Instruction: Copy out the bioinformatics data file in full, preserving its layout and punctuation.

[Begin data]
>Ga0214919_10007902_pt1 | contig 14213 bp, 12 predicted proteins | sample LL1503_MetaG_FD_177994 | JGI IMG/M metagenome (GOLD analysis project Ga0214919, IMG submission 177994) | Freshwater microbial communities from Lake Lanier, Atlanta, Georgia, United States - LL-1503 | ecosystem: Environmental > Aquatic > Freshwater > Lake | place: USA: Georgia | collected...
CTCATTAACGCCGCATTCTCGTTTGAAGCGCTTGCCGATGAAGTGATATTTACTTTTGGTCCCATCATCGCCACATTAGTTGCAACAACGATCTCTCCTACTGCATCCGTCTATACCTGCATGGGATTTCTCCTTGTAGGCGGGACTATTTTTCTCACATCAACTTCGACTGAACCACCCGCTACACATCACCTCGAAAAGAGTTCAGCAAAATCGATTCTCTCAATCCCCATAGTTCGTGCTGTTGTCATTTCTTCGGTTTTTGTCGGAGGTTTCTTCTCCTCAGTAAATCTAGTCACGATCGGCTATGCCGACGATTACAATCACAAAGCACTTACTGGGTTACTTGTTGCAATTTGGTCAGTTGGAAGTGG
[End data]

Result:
>Ga0214919_10007902_pt1 | contig 14213 bp, 12 predicted proteins | sample LL1503_MetaG_FD_177994 | JGI IMG/M metagenome (GOLD analysis project Ga0214919, IMG submission 177994) | Freshwater microbial communities from Lake Lanier, Atlanta, Georgia, United States - LL-1503 | ecosystem: Environmental > Aquatic > Freshwater > Lake | place: USA: Georgia | collected...
CTCATTAACGCCGCATTCTCGTTTGAAGCGCTTGCCGATGAAGTGATATTTACTTTTGGTCCCATCATCGCCACATTAGTTGCAACAACGATCTCTCCTACTGCATCCGTCTATACCTGCATGGGATTTCTCCTTGTAGGCGGGACTATTTTTCTCACATCAACTTCGACTGAACCACCCGCTACACATCACCTCGAAAAGAGTTCAGCAAAATCGATTCTCTCAATCCCCATAGTTCGTGCTGTTGTCATTTCTTCGGTTTTTGTCGGAGGTTTCTTCTCCTCAGTAAATCTAGTCACGATCGGCTATGCCGACGATTACAATCACAAAGCACTTACTGGGTTACTTGTTGCAATTTGGTCAGTTGGAAGTGG